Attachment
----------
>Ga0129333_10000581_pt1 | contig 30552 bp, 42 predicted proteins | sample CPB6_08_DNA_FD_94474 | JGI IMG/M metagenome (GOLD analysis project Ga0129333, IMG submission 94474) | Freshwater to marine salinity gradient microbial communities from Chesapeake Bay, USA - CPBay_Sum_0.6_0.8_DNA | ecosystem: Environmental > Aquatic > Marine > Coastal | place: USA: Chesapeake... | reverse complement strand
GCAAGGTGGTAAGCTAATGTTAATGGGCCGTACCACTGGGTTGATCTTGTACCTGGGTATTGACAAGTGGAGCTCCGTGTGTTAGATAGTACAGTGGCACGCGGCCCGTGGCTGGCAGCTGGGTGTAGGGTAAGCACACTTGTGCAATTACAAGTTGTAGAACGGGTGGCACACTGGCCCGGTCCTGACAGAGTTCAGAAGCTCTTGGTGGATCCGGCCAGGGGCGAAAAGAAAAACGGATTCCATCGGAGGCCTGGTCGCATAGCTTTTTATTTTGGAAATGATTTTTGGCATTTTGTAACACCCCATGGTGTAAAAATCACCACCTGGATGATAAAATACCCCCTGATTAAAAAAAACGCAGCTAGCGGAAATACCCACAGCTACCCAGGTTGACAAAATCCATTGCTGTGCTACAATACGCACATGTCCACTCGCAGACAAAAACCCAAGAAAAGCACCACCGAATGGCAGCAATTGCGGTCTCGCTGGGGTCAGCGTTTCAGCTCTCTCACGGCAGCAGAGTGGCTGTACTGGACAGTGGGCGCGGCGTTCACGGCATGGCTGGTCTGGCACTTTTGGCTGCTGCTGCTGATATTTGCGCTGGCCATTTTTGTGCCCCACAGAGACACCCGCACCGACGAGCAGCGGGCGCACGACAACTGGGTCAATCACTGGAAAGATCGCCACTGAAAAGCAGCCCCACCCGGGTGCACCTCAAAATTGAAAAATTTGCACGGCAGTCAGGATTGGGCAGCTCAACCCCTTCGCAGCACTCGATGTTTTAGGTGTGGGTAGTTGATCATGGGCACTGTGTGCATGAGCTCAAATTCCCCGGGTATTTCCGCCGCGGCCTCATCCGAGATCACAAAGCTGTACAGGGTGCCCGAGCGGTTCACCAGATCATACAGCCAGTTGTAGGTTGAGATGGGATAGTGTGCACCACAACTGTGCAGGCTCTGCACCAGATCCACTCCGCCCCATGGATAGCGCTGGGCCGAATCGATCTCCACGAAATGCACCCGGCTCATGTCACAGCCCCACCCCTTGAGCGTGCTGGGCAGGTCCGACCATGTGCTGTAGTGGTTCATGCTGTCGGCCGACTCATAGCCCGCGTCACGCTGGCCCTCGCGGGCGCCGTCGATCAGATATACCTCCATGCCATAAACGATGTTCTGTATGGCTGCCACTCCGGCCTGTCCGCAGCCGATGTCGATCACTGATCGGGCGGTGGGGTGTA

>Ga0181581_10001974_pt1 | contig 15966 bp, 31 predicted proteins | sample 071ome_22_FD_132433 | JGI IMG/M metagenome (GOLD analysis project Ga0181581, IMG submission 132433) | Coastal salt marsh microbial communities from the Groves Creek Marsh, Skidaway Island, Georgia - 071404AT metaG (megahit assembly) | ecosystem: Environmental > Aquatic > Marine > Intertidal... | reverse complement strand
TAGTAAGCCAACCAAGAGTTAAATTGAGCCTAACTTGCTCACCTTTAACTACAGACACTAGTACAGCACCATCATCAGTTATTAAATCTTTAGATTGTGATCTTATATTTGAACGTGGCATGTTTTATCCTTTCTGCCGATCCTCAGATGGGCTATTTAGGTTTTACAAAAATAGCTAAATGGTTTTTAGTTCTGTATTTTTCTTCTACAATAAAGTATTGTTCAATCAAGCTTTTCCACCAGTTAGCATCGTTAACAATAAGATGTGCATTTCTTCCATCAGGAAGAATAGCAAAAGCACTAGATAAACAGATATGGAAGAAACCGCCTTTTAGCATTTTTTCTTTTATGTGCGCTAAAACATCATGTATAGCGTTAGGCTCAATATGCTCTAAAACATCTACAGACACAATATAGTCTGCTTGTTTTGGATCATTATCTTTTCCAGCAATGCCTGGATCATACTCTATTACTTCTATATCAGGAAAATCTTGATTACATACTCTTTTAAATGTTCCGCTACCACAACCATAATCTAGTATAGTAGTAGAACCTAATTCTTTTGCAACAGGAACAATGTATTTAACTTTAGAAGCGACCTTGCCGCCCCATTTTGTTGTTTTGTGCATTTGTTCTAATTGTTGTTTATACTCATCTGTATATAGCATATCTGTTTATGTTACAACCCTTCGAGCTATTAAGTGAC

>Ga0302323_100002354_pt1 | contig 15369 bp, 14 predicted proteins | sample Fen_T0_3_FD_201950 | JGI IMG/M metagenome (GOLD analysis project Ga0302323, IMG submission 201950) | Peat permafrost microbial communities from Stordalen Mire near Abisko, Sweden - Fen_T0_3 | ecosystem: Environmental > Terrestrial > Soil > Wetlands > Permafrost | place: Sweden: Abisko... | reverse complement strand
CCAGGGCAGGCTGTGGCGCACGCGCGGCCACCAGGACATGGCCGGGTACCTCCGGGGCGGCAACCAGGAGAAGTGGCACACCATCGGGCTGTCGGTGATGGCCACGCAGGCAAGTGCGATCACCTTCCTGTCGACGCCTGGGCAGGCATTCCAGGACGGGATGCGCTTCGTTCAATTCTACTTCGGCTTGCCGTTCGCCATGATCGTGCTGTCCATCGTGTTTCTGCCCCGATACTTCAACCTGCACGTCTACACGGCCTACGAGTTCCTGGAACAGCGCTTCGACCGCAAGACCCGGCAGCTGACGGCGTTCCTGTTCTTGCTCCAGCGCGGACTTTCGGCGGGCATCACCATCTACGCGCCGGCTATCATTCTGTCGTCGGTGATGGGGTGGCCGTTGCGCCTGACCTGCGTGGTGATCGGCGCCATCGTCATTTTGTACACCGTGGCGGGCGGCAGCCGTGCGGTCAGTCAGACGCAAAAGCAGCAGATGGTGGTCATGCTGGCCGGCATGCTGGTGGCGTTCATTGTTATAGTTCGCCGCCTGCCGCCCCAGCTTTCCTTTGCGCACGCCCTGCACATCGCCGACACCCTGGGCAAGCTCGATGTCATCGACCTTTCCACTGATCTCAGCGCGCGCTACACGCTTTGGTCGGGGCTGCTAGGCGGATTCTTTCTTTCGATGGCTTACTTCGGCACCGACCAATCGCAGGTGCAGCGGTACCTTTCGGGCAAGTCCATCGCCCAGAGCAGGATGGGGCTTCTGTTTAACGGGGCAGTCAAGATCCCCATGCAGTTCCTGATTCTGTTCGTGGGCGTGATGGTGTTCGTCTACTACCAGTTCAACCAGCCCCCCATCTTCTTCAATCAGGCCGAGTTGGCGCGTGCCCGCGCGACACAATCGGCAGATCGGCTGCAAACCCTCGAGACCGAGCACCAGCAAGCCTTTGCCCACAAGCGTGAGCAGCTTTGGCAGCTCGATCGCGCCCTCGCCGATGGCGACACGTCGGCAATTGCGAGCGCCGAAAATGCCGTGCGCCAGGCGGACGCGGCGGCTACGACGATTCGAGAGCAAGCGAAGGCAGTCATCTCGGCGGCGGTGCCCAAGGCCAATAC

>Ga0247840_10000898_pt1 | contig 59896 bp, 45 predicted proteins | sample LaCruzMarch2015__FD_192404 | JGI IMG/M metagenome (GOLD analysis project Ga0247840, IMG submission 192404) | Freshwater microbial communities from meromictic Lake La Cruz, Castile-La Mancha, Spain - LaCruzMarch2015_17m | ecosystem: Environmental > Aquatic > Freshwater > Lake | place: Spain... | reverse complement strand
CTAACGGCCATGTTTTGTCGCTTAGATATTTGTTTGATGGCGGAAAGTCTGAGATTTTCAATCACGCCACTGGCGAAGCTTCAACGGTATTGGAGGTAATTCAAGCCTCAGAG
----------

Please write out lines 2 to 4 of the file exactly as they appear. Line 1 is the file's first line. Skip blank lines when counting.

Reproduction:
GCAAGGTGGTAAGCTAATGTTAATGGGCCGTACCACTGGGTTGATCTTGTACCTGGGTATTGACAAGTGGAGCTCCGTGTGTTAGATAGTACAGTGGCACGCGGCCCGTGGCTGGCAGCTGGGTGTAGGGTAAGCACACTTGTGCAATTACAAGTTGTAGAACGGGTGGCACACTGGCCCGGTCCTGACAGAGTTCAGAAGCTCTTGGTGGATCCGGCCAGGGGCGAAAAGAAAAACGGATTCCATCGGAGGCCTGGTCGCATAGCTTTTTATTTTGGAAATGATTTTTGGCATTTTGTAACACCCCATGGTGTAAAAATCACCACCTGGATGATAAAATACCCCCTGATTAAAAAAAACGCAGCTAGCGGAAATACCCACAGCTACCCAGGTTGACAAAATCCATTGCTGTGCTACAATACGCACATGTCCACTCGCAGACAAAAACCCAAGAAAAGCACCACCGAATGGCAGCAATTGCGGTCTCGCTGGGGTCAGCGTTTCAGCTCTCTCACGGCAGCAGAGTGGCTGTACTGGACAGTGGGCGCGGCGTTCACGGCATGGCTGGTCTGGCACTTTTGGCTGCTGCTGCTGATATTTGCGCTGGCCATTTTTGTGCCCCACAGAGACACCCGCACCGACGAGCAGCGGGCGCACGACAACTGGGTCAATCACTGGAAAGATCGCCACTGAAAAGCAGCCCCACCCGGGTGCACCTCAAAATTGAAAAATTTGCACGGCAGTCAGGATTGGGCAGCTCAACCCCTTCGCAGCACTCGATGTTTTAGGTGTGGGTAGTTGATCATGGGCACTGTGTGCATGAGCTCAAATTCCCCGGGTATTTCCGCCGCGGCCTCATCCGAGATCACAAAGCTGTACAGGGTGCCCGAGCGGTTCACCAGATCATACAGCCAGTTGTAGGTTGAGATGGGATAGTGTGCACCACAACTGTGCAGGCTCTGCACCAGATCCACTCCGCCCCATGGATAGCGCTGGGCCGAATCGATCTCCACGAAATGCACCCGGCTCATGTCACAGCCCCACCCCTTGAGCGTGCTGGGCAGGTCCGACCATGTGCTGTAGTGGTTCATGCTGTCGGCCGACTCATAGCCCGCGTCACGCTGGCCCTCGCGGGCGCCGTCGATCAGATATACCTCCATGCCATAAACGATGTTCTGTATGGCTGCCACTCCGGCCTGTCCGCAGCCGATGTCGATCACTGATCGGGCGGTGGGGTGTA

>Ga0181581_10001974_pt1 | contig 15966 bp, 31 predicted proteins | sample 071ome_22_FD_132433 | JGI IMG/M metagenome (GOLD analysis project Ga0181581, IMG submission 132433) | Coastal salt marsh microbial communities from the Groves Creek Marsh, Skidaway Island, Georgia - 071404AT metaG (megahit assembly) | ecosystem: Environmental > Aquatic > Marine > Intertidal... | reverse complement strand
TAGTAAGCCAACCAAGAGTTAAATTGAGCCTAACTTGCTCACCTTTAACTACAGACACTAGTACAGCACCATCATCAGTTATTAAATCTTTAGATTGTGATCTTATATTTGAACGTGGCATGTTTTATCCTTTCTGCCGATCCTCAGATGGGCTATTTAGGTTTTACAAAAATAGCTAAATGGTTTTTAGTTCTGTATTTTTCTTCTACAATAAAGTATTGTTCAATCAAGCTTTTCCACCAGTTAGCATCGTTAACAATAAGATGTGCATTTCTTCCATCAGGAAGAATAGCAAAAGCACTAGATAAACAGATATGGAAGAAACCGCCTTTTAGCATTTTTTCTTTTATGTGCGCTAAAACATCATGTATAGCGTTAGGCTCAATATGCTCTAAAACATCTACAGACACAATATAGTCTGCTTGTTTTGGATCATTATCTTTTCCAGCAATGCCTGGATCATACTCTATTACTTCTATATCAGGAAAATCTTGATTACATACTCTTTTAAATGTTCCGCTACCACAACCATAATCTAGTATAGTAGTAGAACCTAATTCTTTTGCAACAGGAACAATGTATTTAACTTTAGAAGCGACCTTGCCGCCCCATTTTGTTGTTTTGTGCATTTGTTCTAATTGTTGTTTATACTCATCTGTATATAGCATATCTGTTTATGTTACAACCCTTCGAGCTATTAAGTGAC